Proving that a set of grammars for a given finite language is decidable [duplicate]

Let the language $$L = \left\{ \langle G \rangle \ |\ L(G) = \{1,\ldots , 1000\}, \text{ G is a CFG }\right\}$$

Prove that $L \in R$.

Well, I think that for a start we need to check whether or not $L(G)$ is infinite, so we only need to check if there's a word $w\in L(G)$ such that $n \le \left|w\right|\le 2n$

Suppose $L(G)$ is finite. How can I validate that $L(G) = \{1,\ldots ,1000\}$?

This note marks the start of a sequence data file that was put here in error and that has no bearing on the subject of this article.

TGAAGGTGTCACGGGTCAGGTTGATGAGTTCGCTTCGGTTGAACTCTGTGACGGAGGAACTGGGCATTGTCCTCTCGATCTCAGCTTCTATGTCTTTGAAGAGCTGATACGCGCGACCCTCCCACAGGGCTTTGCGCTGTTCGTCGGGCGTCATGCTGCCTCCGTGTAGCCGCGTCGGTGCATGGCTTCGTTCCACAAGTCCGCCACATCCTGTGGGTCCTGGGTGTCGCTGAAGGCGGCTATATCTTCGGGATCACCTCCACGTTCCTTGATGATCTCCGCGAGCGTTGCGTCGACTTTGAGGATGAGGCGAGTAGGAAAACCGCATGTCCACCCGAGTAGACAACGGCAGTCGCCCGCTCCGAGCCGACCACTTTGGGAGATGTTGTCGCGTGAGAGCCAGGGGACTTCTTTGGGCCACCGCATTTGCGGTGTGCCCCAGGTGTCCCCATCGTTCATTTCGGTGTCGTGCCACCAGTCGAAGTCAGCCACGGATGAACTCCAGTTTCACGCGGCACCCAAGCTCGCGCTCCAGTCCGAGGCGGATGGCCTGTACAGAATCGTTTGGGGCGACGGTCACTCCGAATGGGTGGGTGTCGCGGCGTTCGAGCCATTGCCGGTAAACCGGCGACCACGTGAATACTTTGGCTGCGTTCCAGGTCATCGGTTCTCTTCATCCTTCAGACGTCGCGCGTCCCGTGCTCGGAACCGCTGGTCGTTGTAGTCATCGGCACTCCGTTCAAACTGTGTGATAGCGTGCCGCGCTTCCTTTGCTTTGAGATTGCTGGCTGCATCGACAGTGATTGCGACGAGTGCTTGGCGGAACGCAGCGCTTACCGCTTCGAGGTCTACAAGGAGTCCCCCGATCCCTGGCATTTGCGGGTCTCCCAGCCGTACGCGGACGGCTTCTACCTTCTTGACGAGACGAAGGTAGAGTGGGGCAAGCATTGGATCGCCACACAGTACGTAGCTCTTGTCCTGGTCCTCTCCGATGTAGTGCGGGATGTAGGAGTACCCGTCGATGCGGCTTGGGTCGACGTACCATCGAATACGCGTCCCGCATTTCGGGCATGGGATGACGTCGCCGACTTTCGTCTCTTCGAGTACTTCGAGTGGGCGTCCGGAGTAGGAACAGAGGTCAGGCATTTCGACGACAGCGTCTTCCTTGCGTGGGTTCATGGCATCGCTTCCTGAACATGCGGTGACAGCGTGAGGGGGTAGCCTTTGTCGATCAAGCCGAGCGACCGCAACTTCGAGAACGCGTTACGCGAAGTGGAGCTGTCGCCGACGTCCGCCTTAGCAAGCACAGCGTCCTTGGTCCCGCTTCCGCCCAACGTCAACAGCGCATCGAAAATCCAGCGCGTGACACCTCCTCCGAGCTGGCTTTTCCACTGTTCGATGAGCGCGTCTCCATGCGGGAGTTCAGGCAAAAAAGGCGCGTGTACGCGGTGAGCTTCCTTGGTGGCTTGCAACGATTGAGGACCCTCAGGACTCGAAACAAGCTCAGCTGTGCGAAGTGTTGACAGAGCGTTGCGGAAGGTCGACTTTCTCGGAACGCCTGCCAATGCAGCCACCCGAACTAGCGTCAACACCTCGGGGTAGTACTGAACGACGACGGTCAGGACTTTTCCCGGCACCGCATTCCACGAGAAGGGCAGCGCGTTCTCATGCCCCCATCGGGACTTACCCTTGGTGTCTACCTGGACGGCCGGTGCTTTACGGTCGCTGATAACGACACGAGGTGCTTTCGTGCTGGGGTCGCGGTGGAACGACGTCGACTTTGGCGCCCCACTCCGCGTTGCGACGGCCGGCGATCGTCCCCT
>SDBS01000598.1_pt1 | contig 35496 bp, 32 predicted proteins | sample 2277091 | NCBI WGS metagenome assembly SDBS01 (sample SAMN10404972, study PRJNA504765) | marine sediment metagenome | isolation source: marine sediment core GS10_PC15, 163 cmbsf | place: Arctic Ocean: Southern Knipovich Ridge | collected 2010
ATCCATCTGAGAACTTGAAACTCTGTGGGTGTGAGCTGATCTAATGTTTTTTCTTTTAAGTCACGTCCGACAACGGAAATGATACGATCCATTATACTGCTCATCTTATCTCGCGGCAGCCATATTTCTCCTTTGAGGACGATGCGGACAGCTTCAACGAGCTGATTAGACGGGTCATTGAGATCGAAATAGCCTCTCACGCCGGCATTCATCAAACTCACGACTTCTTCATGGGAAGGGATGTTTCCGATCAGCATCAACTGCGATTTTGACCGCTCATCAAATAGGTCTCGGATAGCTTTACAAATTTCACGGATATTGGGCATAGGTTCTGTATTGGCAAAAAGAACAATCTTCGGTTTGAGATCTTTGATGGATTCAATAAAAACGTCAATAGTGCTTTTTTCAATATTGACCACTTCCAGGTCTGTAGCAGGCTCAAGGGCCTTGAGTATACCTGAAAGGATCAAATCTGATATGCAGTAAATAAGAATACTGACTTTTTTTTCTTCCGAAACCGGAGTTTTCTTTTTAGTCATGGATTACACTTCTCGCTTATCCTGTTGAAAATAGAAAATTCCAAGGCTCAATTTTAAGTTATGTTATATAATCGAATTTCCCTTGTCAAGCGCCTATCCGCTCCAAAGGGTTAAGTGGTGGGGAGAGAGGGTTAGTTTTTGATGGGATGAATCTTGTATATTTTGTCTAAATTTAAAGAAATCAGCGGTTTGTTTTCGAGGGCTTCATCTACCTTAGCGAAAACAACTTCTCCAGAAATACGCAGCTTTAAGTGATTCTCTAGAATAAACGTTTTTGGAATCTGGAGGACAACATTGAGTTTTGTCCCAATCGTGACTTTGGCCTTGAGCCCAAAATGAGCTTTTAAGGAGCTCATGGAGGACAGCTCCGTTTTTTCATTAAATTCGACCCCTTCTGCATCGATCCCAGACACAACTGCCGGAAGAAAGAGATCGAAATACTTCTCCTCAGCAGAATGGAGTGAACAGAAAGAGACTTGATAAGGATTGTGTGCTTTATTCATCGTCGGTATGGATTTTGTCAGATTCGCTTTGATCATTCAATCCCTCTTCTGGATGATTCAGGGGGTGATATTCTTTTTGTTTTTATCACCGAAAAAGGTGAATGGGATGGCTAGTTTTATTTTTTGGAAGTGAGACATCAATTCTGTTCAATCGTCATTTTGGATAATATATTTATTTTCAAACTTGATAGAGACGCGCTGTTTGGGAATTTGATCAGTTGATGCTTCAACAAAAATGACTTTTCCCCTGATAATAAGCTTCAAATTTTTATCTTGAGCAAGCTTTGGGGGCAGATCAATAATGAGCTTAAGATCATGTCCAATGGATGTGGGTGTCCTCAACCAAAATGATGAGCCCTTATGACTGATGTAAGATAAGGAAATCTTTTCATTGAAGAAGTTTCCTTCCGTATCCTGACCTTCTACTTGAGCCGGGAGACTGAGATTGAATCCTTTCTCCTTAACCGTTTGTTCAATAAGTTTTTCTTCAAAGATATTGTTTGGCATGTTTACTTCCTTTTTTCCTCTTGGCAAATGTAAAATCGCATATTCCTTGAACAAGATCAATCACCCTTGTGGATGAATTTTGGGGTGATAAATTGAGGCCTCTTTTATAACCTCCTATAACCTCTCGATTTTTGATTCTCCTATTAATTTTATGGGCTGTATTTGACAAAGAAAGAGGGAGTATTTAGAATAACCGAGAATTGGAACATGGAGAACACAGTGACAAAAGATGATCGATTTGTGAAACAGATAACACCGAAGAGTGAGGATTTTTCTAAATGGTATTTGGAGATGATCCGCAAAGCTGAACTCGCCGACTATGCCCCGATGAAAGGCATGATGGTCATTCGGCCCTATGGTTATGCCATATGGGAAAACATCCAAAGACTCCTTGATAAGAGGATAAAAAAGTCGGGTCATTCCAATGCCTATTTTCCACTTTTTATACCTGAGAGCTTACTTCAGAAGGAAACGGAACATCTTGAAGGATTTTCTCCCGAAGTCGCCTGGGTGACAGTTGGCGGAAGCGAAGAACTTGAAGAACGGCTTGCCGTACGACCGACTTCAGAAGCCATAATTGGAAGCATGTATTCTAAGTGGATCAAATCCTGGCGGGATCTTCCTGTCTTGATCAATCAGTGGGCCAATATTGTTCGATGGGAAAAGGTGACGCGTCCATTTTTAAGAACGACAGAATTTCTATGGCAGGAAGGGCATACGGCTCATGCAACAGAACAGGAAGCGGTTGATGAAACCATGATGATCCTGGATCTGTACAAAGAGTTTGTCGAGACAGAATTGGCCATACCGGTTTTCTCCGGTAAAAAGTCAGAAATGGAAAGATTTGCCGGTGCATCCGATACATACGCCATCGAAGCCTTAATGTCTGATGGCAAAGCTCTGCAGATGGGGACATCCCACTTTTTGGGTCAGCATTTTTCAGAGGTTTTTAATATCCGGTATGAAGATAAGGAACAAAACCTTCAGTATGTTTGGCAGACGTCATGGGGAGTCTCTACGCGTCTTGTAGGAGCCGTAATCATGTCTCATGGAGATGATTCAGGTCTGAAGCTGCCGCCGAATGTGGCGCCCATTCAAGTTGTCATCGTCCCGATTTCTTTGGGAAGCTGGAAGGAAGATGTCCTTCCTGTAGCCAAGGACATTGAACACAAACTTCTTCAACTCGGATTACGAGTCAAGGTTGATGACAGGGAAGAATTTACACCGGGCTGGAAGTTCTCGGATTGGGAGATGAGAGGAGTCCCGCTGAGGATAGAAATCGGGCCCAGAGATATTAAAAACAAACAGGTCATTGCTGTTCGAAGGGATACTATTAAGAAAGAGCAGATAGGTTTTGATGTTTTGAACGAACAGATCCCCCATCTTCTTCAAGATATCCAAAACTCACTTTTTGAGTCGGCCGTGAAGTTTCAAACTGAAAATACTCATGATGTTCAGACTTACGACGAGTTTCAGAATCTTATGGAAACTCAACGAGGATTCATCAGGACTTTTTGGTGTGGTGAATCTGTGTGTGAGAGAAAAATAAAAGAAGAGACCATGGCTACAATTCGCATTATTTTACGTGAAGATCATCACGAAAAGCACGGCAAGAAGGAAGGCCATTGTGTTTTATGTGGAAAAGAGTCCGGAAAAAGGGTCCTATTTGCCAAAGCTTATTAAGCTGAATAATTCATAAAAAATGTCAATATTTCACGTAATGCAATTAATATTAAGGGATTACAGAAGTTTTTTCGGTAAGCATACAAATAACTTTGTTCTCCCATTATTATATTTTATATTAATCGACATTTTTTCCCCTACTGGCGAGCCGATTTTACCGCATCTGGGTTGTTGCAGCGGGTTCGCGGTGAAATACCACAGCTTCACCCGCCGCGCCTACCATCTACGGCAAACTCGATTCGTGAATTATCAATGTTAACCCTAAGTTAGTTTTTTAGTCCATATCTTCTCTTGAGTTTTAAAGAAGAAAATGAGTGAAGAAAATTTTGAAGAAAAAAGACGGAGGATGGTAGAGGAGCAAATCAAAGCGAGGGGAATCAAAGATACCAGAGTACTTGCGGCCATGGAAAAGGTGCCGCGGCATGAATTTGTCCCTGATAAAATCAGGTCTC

• – Ran G. Jun 25 '15 at 0:10
• Hint: apply a parsing algorithm to every input in $[1..1000]$. – Raphael Jun 25 '15 at 8:23

1. Given a context-free grammar $G$ and a regular language $L$ (given by a DFA, say), there is an algorithm that constructs a context-free grammar $G'$ satisfying $L(G') = L(G) \cap L$.
2. Given a context-free grammar $G$, there is an algorithm deciding whether $L(G) = \emptyset$.